Pál Hermann: Complete Surviving Music, Volume One

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Pál Hermann, born in Budapest in 1902, was not only one of the leading cellists of his generation: he was also an important composer, one of the major figures in Hungarian music in the generation after his teachers Bartók and Kodály. But since only two of his works were published before his early death, in 1944, at the hands of the Nazis, and many more of them were lost, he has not had the esteem that he deserves. This series will present all his surviving compositions, most of them in first recordings. The major work on this first album, Hermann’s Cello Concerto of 1925 in a reconstruction by the Italian composer Fabio Conti (b. 1967), sits somewhere between Bartók and Korngold and bids fair to become a staple of the cello repertoire.

Clive Greensmith, cello (Tracks 1-5)
Kateryna Poteriaieva, violin (Tracks 6-9)
Alina Shevchenko, piano (Tracks 10-13)
Roman Marchenko, piano (Track 10)
Sofia Soloviy, soprano (Track 14)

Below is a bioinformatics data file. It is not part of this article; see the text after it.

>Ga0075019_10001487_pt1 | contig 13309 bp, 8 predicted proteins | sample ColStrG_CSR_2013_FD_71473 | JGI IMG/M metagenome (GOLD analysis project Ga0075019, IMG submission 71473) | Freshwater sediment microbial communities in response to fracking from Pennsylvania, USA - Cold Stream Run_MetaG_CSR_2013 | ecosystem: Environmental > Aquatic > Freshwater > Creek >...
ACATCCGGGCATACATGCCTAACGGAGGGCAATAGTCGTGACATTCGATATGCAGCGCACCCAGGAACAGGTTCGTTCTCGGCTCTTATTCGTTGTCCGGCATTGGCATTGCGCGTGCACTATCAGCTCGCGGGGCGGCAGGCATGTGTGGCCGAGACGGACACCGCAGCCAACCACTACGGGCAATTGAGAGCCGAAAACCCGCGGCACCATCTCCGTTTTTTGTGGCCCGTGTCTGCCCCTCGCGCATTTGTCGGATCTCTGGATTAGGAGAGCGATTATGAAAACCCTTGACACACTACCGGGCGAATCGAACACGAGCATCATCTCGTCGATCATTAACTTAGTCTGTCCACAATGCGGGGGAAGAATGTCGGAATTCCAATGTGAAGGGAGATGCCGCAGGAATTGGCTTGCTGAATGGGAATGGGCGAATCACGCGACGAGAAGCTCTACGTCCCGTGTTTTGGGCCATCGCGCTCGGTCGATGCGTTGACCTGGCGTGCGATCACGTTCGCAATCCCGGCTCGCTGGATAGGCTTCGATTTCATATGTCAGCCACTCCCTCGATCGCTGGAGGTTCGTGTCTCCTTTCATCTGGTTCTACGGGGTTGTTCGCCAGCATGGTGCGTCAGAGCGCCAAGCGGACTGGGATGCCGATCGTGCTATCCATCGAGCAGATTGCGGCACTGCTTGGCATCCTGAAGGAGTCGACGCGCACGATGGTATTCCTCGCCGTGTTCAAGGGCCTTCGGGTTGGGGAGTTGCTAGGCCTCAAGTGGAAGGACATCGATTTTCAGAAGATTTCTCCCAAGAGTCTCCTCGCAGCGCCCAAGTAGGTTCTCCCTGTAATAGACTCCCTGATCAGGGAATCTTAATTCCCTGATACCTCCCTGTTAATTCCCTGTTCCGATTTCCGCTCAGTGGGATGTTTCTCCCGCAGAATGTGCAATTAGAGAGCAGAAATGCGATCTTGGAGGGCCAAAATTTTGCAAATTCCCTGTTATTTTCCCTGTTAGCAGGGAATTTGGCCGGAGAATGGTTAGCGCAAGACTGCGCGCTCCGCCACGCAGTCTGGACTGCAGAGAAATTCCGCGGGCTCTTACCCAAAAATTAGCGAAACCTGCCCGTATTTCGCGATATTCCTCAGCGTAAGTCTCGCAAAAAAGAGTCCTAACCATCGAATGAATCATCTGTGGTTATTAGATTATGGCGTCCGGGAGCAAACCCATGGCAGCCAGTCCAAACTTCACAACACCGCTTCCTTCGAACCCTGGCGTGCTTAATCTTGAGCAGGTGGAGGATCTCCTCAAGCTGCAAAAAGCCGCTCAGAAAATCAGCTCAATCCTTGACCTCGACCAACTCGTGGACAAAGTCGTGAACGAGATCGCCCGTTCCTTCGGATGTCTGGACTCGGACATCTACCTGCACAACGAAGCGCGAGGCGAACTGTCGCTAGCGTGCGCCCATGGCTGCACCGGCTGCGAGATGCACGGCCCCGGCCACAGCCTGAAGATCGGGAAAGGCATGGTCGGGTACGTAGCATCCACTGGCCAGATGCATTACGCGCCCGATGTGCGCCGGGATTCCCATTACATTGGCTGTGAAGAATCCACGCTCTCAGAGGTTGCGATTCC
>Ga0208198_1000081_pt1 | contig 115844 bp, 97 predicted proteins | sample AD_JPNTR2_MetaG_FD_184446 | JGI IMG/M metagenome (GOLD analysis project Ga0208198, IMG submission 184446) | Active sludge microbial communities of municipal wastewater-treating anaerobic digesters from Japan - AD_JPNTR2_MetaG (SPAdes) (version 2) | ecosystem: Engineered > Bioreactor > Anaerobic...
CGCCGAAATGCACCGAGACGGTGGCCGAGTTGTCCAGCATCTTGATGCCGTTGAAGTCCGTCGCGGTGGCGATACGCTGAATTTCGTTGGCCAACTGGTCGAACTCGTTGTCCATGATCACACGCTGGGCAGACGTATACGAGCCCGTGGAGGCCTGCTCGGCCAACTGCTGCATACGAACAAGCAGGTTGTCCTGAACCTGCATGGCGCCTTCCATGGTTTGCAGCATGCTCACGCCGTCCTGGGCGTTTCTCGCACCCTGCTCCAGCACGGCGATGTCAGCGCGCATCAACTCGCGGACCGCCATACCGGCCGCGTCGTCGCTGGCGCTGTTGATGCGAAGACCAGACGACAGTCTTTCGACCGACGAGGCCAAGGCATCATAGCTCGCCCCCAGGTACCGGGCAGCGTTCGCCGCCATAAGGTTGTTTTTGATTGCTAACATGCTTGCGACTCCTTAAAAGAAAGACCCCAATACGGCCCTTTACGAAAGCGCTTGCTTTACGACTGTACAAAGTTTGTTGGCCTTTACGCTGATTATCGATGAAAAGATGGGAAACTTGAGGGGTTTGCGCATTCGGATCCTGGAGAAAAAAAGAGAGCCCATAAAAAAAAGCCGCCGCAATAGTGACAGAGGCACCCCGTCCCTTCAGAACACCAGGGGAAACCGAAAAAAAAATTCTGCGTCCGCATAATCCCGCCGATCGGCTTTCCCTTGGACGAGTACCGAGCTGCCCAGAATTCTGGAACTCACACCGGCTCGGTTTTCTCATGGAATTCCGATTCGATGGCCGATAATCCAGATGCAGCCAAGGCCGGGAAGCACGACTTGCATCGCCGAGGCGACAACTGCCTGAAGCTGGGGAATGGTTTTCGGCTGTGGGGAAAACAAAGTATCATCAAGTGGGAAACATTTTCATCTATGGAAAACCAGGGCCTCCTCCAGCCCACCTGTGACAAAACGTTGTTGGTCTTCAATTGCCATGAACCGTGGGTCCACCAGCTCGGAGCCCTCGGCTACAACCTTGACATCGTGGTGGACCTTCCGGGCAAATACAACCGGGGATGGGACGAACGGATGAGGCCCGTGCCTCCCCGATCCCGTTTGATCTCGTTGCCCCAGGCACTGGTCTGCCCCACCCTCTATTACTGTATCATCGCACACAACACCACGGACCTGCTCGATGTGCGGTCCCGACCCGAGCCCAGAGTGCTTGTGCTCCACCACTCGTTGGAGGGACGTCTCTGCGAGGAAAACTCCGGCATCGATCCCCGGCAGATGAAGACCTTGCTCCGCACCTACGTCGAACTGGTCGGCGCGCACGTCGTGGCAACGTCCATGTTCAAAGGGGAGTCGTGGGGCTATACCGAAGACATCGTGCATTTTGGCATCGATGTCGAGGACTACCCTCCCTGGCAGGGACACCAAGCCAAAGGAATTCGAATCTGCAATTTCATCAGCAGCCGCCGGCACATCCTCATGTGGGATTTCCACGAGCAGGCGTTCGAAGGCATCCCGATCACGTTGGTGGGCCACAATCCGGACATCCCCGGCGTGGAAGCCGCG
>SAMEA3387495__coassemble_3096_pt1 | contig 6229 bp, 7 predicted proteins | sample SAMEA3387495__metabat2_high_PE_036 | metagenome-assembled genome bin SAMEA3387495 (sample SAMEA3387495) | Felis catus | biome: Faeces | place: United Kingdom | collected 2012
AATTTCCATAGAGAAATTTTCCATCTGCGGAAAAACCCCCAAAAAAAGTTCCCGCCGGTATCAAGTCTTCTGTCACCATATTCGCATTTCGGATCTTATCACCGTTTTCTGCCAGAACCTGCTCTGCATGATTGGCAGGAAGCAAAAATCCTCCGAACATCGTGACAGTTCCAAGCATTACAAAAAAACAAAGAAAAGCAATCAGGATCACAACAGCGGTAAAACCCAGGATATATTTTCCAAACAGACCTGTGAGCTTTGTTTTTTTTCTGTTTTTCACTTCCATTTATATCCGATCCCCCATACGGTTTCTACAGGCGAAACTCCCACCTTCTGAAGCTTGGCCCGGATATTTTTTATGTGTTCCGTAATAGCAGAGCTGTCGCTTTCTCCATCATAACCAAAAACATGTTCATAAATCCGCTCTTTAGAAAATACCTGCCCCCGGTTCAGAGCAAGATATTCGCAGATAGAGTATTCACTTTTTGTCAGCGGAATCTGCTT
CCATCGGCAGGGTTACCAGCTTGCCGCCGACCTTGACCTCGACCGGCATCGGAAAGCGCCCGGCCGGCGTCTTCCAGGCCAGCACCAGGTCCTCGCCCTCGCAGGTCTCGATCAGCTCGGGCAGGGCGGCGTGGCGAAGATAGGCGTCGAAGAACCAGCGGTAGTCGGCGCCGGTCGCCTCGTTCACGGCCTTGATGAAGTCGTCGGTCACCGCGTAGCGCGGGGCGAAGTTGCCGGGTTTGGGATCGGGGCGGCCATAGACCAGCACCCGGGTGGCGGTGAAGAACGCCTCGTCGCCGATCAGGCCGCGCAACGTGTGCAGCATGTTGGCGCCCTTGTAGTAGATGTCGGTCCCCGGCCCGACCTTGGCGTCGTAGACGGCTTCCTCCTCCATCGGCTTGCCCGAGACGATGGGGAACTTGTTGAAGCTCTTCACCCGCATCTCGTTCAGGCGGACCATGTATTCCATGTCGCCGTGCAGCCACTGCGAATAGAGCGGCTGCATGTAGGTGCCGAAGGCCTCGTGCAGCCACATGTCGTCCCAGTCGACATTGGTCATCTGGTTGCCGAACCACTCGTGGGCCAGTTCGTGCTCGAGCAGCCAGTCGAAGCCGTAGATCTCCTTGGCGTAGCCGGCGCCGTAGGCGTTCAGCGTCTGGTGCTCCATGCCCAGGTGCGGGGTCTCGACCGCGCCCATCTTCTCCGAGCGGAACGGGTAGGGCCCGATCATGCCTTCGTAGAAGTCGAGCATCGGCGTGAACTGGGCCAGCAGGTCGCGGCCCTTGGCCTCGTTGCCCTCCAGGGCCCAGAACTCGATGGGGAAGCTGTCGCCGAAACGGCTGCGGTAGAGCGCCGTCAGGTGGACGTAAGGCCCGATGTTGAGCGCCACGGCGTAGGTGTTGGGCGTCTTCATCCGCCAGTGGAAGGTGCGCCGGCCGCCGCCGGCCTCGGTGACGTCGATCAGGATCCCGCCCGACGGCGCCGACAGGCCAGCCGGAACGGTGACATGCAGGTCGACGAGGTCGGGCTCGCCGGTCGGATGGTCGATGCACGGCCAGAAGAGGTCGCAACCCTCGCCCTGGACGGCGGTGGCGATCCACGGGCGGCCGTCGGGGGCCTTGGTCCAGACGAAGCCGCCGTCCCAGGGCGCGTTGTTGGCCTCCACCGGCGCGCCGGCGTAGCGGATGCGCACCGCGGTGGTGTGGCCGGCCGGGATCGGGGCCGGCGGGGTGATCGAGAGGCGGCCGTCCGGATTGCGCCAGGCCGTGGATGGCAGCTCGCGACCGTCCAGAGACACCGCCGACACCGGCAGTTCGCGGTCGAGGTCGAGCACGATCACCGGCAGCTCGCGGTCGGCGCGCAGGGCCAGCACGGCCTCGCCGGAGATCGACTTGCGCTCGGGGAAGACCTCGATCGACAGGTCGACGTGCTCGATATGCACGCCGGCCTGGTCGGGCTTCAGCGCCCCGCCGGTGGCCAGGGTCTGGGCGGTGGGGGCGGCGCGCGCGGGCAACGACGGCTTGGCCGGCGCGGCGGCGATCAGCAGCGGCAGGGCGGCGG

Lviv International Symphony Orchestra (Tracks 1-9, 14)
Theodore Kuchar, conductor (Tracks 1-9, 14)

Listen To This Recording:

    Cello Concerto (1925) – reconstructed by Fabio Conti (2016–17)

  1. I Allegro cantabile
  2. II Allegro
  3. III Lento – Andante – Allegro
  4. IV Andante
  5. V Allegro giocoso
  6. Kammersonate for violin with string orchestra (1930)

  7. I Andante-
  8. II Allegro con brio-
  9. III Largo-
  10. IV Allegretto grazioso
  11. Előjáték (‘Overture’) for two pianos (1921)

  12. Előjátek
  13. Suite for Piano (c. 1924)*

  14. I Allegretto
  15. II Molto allegro
  16. III Largo
  17. Ophélie (Rimbaud; c. 1939) orchestrated by Fabio Conti (2018)

  18. Ophélie


1 review for Pál Hermann: Complete Surviving Music, Volume One

  1. :

    Theodore Kuchar directs the Lviv International Symphony Orchestra throughout, and with exemplary results in the city’s Philharmonic Hall. Though two of the works bear a collaborative slant there is much to ponder in this disc, which happily adds to the meagre surviving corpus of works by Hermann. Happily, this is volume one in the series so more Hermann is on its way.’

    —Jonathan Woolf, MusicWeb International

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